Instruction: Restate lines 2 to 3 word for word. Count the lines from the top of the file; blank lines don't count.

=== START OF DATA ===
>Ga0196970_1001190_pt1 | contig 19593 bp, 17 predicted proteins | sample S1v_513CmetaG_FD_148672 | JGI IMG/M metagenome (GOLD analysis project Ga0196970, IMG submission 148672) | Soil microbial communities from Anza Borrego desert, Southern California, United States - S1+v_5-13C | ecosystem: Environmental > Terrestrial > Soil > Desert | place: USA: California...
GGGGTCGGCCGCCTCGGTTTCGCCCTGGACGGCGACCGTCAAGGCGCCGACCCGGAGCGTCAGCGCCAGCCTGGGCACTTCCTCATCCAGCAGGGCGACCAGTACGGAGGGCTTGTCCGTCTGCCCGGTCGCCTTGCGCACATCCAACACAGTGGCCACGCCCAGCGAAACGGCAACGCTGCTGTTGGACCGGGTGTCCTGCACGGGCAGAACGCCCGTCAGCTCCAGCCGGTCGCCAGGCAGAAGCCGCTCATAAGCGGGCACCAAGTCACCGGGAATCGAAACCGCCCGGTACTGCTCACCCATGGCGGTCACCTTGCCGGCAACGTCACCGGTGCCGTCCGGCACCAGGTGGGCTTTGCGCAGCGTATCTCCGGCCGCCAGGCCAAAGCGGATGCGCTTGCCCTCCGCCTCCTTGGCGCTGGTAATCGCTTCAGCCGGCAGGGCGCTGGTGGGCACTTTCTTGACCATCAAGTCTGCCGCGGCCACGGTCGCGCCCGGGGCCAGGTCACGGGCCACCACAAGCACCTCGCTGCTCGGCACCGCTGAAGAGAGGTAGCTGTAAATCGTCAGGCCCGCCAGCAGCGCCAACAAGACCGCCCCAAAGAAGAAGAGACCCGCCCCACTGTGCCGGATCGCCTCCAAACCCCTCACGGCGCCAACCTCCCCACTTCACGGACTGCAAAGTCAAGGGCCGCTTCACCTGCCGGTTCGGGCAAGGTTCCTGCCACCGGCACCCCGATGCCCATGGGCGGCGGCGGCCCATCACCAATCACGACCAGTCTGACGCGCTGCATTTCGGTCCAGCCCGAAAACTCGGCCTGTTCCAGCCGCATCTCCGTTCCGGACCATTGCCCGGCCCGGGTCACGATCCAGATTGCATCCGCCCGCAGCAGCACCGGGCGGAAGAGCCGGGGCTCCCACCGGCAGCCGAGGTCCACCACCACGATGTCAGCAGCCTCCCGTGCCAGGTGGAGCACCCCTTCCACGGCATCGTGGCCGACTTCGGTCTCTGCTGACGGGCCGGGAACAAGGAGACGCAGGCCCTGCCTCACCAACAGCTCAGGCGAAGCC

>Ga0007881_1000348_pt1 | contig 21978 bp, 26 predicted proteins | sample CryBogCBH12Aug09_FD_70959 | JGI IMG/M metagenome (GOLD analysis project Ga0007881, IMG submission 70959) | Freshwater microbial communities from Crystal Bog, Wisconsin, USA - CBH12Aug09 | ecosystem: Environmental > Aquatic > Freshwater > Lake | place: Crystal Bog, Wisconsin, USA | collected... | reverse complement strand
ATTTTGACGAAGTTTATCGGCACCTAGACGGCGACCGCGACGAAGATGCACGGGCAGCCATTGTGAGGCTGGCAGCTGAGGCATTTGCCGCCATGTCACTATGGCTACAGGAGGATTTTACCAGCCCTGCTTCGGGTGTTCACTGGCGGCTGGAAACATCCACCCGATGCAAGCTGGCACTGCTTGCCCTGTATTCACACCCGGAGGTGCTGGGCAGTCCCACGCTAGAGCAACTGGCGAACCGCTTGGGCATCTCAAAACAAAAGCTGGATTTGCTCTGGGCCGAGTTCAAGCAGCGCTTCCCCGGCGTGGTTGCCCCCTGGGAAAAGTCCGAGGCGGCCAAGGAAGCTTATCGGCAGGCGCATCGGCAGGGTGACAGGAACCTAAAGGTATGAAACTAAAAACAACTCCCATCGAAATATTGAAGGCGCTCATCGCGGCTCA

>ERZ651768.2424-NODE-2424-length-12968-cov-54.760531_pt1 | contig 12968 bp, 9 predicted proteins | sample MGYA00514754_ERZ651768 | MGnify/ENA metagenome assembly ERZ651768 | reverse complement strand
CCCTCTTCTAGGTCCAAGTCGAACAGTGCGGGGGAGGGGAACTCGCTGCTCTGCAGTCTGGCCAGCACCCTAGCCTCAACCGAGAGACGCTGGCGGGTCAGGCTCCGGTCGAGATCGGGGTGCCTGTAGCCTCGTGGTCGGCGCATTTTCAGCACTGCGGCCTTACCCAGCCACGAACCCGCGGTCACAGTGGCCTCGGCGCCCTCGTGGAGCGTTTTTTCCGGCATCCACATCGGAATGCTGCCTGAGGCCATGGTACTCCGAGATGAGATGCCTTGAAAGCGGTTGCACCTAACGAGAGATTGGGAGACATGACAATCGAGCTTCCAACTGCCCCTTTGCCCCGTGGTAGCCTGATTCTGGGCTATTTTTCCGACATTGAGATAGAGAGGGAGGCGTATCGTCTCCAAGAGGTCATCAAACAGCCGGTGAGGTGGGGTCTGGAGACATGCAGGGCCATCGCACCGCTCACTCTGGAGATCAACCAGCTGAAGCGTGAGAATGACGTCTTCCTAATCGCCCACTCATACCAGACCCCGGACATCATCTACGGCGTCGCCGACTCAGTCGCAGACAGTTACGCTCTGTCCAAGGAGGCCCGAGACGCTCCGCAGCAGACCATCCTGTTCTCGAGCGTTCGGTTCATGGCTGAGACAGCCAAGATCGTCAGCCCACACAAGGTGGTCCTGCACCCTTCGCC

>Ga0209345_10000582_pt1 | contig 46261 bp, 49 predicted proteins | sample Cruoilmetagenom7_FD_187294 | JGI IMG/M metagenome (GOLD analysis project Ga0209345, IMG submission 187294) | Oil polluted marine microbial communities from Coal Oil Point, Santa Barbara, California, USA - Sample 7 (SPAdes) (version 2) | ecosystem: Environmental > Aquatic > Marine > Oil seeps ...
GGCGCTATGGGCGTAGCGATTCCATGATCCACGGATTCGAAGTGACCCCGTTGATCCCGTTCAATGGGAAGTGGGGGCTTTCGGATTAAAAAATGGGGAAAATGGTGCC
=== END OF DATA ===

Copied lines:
GGGGTCGGCCGCCTCGGTTTCGCCCTGGACGGCGACCGTCAAGGCGCCGACCCGGAGCGTCAGCGCCAGCCTGGGCACTTCCTCATCCAGCAGGGCGACCAGTACGGAGGGCTTGTCCGTCTGCCCGGTCGCCTTGCGCACATCCAACACAGTGGCCACGCCCAGCGAAACGGCAACGCTGCTGTTGGACCGGGTGTCCTGCACGGGCAGAACGCCCGTCAGCTCCAGCCGGTCGCCAGGCAGAAGCCGCTCATAAGCGGGCACCAAGTCACCGGGAATCGAAACCGCCCGGTACTGCTCACCCATGGCGGTCACCTTGCCGGCAACGTCACCGGTGCCGTCCGGCACCAGGTGGGCTTTGCGCAGCGTATCTCCGGCCGCCAGGCCAAAGCGGATGCGCTTGCCCTCCGCCTCCTTGGCGCTGGTAATCGCTTCAGCCGGCAGGGCGCTGGTGGGCACTTTCTTGACCATCAAGTCTGCCGCGGCCACGGTCGCGCCCGGGGCCAGGTCACGGGCCACCACAAGCACCTCGCTGCTCGGCACCGCTGAAGAGAGGTAGCTGTAAATCGTCAGGCCCGCCAGCAGCGCCAACAAGACCGCCCCAAAGAAGAAGAGACCCGCCCCACTGTGCCGGATCGCCTCCAAACCCCTCACGGCGCCAACCTCCCCACTTCACGGACTGCAAAGTCAAGGGCCGCTTCACCTGCCGGTTCGGGCAAGGTTCCTGCCACCGGCACCCCGATGCCCATGGGCGGCGGCGGCCCATCACCAATCACGACCAGTCTGACGCGCTGCATTTCGGTCCAGCCCGAAAACTCGGCCTGTTCCAGCCGCATCTCCGTTCCGGACCATTGCCCGGCCCGGGTCACGATCCAGATTGCATCCGCCCGCAGCAGCACCGGGCGGAAGAGCCGGGGCTCCCACCGGCAGCCGAGGTCCACCACCACGATGTCAGCAGCCTCCCGTGCCAGGTGGAGCACCCCTTCCACGGCATCGTGGCCGACTTCGGTCTCTGCTGACGGGCCGGGAACAAGGAGACGCAGGCCCTGCCTCACCAACAGCTCAGGCGAAGCC

>Ga0007881_1000348_pt1 | contig 21978 bp, 26 predicted proteins | sample CryBogCBH12Aug09_FD_70959 | JGI IMG/M metagenome (GOLD analysis project Ga0007881, IMG submission 70959) | Freshwater microbial communities from Crystal Bog, Wisconsin, USA - CBH12Aug09 | ecosystem: Environmental > Aquatic > Freshwater > Lake | place: Crystal Bog, Wisconsin, USA | collected... | reverse complement strand